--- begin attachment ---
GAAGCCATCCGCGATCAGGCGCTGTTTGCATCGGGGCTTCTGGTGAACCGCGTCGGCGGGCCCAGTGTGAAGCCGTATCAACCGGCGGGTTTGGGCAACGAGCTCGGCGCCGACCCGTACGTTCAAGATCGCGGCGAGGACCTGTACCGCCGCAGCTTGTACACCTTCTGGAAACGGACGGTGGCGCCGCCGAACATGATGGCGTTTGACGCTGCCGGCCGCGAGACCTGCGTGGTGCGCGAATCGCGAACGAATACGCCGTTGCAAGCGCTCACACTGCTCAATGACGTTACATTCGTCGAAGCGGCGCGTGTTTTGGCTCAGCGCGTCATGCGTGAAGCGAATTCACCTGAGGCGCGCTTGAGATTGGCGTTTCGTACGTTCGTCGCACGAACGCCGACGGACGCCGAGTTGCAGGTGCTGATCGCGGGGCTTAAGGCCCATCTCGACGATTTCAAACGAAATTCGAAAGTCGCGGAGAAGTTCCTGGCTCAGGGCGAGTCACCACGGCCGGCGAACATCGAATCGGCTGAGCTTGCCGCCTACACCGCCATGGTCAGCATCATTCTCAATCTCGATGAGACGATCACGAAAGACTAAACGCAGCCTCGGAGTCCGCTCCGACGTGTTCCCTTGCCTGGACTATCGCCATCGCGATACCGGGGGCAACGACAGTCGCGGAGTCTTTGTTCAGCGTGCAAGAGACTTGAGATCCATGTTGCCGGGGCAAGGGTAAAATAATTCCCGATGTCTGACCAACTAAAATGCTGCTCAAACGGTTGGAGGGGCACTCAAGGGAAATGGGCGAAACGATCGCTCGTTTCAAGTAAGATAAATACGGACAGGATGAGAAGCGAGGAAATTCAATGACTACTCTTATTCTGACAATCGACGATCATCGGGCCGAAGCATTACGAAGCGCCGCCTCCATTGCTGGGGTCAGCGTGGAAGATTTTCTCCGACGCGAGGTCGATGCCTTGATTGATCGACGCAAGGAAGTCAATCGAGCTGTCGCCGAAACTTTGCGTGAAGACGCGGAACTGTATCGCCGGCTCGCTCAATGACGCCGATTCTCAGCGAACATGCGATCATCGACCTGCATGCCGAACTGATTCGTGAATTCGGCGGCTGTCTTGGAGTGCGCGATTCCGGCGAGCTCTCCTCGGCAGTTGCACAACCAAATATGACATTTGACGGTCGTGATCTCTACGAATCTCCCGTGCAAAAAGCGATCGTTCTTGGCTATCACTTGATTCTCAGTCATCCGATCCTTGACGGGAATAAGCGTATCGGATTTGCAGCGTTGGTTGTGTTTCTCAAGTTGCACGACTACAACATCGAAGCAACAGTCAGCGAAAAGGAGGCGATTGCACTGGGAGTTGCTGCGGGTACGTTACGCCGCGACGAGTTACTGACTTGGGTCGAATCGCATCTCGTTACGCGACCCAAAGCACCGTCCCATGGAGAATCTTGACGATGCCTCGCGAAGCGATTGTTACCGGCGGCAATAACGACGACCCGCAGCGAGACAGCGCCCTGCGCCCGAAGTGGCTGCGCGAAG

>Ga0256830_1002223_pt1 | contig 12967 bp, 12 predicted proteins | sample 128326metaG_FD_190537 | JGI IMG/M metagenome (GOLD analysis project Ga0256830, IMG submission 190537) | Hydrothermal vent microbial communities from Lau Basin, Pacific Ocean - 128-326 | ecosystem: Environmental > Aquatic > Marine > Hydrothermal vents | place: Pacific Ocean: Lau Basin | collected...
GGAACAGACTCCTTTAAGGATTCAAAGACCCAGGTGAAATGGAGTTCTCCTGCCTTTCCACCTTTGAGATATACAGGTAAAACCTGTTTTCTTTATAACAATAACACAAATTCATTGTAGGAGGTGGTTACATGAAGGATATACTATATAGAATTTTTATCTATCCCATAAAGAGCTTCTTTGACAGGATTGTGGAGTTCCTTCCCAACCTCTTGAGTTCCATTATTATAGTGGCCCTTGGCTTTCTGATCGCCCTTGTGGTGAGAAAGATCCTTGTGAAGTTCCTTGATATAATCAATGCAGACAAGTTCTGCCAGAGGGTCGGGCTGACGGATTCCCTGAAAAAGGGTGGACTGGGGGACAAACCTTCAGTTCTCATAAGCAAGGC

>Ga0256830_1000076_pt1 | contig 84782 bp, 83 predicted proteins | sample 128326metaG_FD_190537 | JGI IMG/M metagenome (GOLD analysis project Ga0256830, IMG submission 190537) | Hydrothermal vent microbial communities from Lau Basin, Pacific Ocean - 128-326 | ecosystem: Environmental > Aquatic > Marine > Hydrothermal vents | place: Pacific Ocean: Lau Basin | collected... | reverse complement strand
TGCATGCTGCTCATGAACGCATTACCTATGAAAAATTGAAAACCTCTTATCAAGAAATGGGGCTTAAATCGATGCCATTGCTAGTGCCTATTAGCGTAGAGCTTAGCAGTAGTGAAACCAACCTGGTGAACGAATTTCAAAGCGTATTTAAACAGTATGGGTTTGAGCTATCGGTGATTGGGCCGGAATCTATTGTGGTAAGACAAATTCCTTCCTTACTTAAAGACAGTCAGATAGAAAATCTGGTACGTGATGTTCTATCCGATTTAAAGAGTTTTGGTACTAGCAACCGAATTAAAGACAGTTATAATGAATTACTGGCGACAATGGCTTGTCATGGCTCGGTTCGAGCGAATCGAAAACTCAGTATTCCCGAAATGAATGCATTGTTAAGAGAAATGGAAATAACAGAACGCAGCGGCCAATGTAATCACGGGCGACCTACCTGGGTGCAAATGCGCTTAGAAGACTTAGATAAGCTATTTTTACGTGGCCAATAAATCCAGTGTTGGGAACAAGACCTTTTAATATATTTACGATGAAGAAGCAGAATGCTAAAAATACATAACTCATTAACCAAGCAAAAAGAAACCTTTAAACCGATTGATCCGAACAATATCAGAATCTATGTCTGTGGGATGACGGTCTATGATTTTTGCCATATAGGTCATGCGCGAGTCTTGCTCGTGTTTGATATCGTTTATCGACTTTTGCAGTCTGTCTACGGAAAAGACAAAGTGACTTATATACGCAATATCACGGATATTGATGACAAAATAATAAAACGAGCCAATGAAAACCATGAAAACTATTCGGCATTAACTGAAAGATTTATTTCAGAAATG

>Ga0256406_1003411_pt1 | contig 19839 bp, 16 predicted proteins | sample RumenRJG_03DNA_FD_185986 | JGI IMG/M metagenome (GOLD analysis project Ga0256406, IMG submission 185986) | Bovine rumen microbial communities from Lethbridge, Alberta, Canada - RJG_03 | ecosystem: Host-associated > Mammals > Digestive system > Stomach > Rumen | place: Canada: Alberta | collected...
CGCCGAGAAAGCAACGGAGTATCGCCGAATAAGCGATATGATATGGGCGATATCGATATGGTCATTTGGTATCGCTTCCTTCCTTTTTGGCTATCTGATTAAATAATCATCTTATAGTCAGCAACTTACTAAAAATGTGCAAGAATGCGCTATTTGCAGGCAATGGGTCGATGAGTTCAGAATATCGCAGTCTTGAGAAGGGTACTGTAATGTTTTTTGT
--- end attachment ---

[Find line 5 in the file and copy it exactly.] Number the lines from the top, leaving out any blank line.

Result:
TGCATGCTGCTCATGAACGCATTACCTATGAAAAATTGAAAACCTCTTATCAAGAAATGGGGCTTAAATCGATGCCATTGCTAGTGCCTATTAGCGTAGAGCTTAGCAGTAGTGAAACCAACCTGGTGAACGAATTTCAAAGCGTATTTAAACAGTATGGGTTTGAGCTATCGGTGATTGGGCCGGAATCTATTGTGGTAAGACAAATTCCTTCCTTACTTAAAGACAGTCAGATAGAAAATCTGGTACGTGATGTTCTATCCGATTTAAAGAGTTTTGGTACTAGCAACCGAATTAAAGACAGTTATAATGAATTACTGGCGACAATGGCTTGTCATGGCTCGGTTCGAGCGAATCGAAAACTCAGTATTCCCGAAATGAATGCATTGTTAAGAGAAATGGAAATAACAGAACGCAGCGGCCAATGTAATCACGGGCGACCTACCTGGGTGCAAATGCGCTTAGAAGACTTAGATAAGCTATTTTTACGTGGCCAATAAATCCAGTGTTGGGAACAAGACCTTTTAATATATTTACGATGAAGAAGCAGAATGCTAAAAATACATAACTCATTAACCAAGCAAAAAGAAACCTTTAAACCGATTGATCCGAACAATATCAGAATCTATGTCTGTGGGATGACGGTCTATGATTTTTGCCATATAGGTCATGCGCGAGTCTTGCTCGTGTTTGATATCGTTTATCGACTTTTGCAGTCTGTCTACGGAAAAGACAAAGTGACTTATATACGCAATATCACGGATATTGATGACAAAATAATAAAACGAGCCAATGAAAACCATGAAAACTATTCGGCATTAACTGAAAGATTTATTTCAGAAATG